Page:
Healthcare’s Unexpected Edge

Rob Moffat of Middlefield group is bullish on healthcare with its robust earnings growth and innovation breakthroughs

  • Article
  • Healthcare’s Unexpected Edge

Throughout the closing months of 2022 and early 2023, a significant number of leading Wall Street experts were calling for a recession to impact the US economy in the current year. As 2023 comes to a close, the forewarned economic downturn remains elusive. In a somewhat surprising development, the economic landscape is exhibiting robust signs – marked by a decline in inflation, unprecedentedly low unemployment figures, and solid consumer spending.

Robert Moffat, portfolio manager at Middlefield Group highlights the significant role that sectors like consumer discretionary and technology have had in boosting the market. However, he notes a twist: while these sectors surged, traditional defensive sectors like healthcare and utilities have underperformed due to a misjudgment regarding the economy’s ‘soft landing’.

For 2024, Moffat envisions what many were calling for in the previous year. Not ready to flash a giant red worry signal, Moffat doesn’t predict a severe recession, but rather a deceleration from the high growth rates seen recently, such as the 5.2% GDP growth in the third quarter of 2023. This scenario brings forth a comeback story for defensive sectors like healthcare, expected to excel in the late-cycle.

Significance of the healthcare sector

As reported on Nov. 30, the S&P 500 healthcare sector has returned -2.2% year-to-date and has lagged the S&P 500 Index by more than 22%. However, Moffat says, “2024 should be a much better year as healthcare is expected to deliver some of the best earnings growth in the entire market.”.

“This comes after a year of negative earnings growth, where companies saw inflated profits related to COVID-19 roll off. During the pandemic, companies benefited from extensive spending on COVID vaccines, therapeutics, testing equipment, and related areas. However, in 2023, this spending decreased due to government austerity and cutbacks in R&D. Now, 2024 looks promising as a year of recovery, with healthcare poised to lead the market in earnings growth.”

Moffat particularly points to GLP-1 agonist drugs, developed by Eli Lilly and Novo Nordisk, as significant disruptors. He believes the market is undervaluing certain Med-tech companies, like Dexcom and Stryker, poised for growth as perceptions around GLP-1 agonists realign.

Investment strategies in healthcare

Moffat expresses a bullish outlook on GLP-1 agonist drugs, developed by Eli Lilly and Novo Nordisk. He is particularly confident in Eli Lilly, given its projected earnings growth and the potential of its GLP-1 agonist drugs for treating diabetes and obesity.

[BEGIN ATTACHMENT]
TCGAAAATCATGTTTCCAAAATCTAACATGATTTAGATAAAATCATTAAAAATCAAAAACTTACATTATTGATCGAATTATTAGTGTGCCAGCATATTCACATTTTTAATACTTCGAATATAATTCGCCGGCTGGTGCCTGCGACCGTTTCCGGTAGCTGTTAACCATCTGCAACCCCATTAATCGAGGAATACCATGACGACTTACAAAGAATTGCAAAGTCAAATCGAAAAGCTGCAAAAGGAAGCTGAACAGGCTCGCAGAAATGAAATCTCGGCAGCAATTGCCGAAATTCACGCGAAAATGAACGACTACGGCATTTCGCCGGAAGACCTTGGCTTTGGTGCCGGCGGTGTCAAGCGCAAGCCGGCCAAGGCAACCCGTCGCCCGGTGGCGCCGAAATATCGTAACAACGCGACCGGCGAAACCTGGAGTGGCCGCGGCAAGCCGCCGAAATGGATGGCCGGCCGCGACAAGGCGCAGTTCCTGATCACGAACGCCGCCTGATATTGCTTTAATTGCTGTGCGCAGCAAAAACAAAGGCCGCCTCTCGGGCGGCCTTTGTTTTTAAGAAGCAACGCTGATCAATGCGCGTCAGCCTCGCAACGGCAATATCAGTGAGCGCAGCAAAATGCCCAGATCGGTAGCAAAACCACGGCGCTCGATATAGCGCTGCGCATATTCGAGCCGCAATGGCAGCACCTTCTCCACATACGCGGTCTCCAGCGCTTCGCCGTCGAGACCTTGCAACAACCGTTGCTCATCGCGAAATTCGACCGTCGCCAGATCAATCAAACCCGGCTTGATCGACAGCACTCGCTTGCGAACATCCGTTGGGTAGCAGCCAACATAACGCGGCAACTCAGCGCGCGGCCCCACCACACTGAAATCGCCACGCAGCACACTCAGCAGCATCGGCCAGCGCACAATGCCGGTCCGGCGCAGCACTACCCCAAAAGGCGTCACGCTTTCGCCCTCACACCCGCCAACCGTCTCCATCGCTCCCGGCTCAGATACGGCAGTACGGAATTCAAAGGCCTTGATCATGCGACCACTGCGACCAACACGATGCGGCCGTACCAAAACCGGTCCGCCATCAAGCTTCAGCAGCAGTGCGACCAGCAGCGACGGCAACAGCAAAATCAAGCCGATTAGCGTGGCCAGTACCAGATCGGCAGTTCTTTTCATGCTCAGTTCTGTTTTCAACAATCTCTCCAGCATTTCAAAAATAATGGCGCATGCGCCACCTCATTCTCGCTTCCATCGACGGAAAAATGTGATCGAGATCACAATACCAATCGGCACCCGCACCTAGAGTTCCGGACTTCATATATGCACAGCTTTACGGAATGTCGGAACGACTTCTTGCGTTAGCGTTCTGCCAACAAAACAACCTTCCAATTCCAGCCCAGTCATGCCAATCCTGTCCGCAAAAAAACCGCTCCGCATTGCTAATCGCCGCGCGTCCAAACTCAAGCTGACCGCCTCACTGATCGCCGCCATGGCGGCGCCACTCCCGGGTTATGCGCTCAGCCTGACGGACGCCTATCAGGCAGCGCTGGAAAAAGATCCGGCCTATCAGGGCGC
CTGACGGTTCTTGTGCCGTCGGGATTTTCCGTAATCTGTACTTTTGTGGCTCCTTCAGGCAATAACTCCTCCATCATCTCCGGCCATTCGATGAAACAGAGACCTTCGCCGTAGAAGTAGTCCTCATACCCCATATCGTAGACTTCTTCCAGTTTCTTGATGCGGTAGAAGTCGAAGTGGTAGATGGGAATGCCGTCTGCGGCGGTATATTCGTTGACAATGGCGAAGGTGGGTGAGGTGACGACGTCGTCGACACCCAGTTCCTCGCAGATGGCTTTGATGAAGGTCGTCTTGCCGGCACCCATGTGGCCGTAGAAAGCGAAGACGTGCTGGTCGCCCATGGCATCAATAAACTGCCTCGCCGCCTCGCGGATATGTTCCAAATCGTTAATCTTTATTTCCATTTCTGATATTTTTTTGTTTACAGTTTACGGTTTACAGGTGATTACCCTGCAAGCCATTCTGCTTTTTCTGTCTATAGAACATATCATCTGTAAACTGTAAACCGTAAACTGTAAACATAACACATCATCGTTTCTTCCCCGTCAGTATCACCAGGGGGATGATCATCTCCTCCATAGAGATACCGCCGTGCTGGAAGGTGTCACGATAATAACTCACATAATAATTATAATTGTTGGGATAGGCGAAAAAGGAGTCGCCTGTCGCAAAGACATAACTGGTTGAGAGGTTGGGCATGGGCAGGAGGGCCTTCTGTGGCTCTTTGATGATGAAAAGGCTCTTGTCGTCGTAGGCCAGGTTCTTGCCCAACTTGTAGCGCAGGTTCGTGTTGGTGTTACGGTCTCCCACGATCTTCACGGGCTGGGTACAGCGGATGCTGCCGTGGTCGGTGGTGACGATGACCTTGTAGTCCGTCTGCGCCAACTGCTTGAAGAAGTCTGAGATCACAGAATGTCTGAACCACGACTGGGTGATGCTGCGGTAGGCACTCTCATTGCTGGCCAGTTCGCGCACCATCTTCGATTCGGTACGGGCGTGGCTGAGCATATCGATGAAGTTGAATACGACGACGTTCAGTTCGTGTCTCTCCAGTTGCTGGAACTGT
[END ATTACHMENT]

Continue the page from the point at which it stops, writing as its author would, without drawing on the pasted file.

“Eli Lilly is projected to grow earnings by almost 40% per year for the next five years. Based on the disruptive nature of these drugs and given that growth profile, this is a name that that you need to own in the sector,” highlights Moffat.

Eli Lilly has established a strong track record of earnings growth, primarily driven by its diversified portfolio of drugs in critical therapeutic areas such as diabetes, cancer, immunology, and neuroscience. Its recent foray into the obesity setting, stemming from its weight-loss drug Zepbound receiving FDA approval in November 2023adds to the company’s long-term growth outlook.

Interestingly, Zepbound is not an entirely new molecule, but rather a new name and brand for its previously successful Type 2 diabetes drug, Mounjaro. Mounjaro gained rapid blockbuster status since its approval in spring 2022, partly because doctors began prescribing it not only for diabetes but also for weight loss. This off-label use for weight management significantly contributed to its popularity and demand and helped build a market for Zepbound before it was approved to treat obesity.

The high demand for weight loss drugs in recent times has been so substantial that supply shortages have occurred. Zepbound’s entry into this market, with its dual utility for both diabetes and weight management, positions it well in the current pharmaceutical landscape. Its approval and subsequent market performance could further strengthen the company’s financial growth and prominence in the pharmaceutical sector, capitalizing on the increasing demand for effective weight management solutions.

The wild success of GLP-1 drugs has impacted other areas of the sector. Healthcare equipment & devices stocks, or MedTech, have been particularly impacted by the promising effects of reducing diabetes and obesity across the population. Moffat believes that current concerns are overblown, and that MedTech stocks are attractively valued and positioned to outperform in 2024. He expects that the impacts from weight-loss drugs will take decades to play out, and that medical procedures and surgery volumes will continue to grow steadily over the medium term.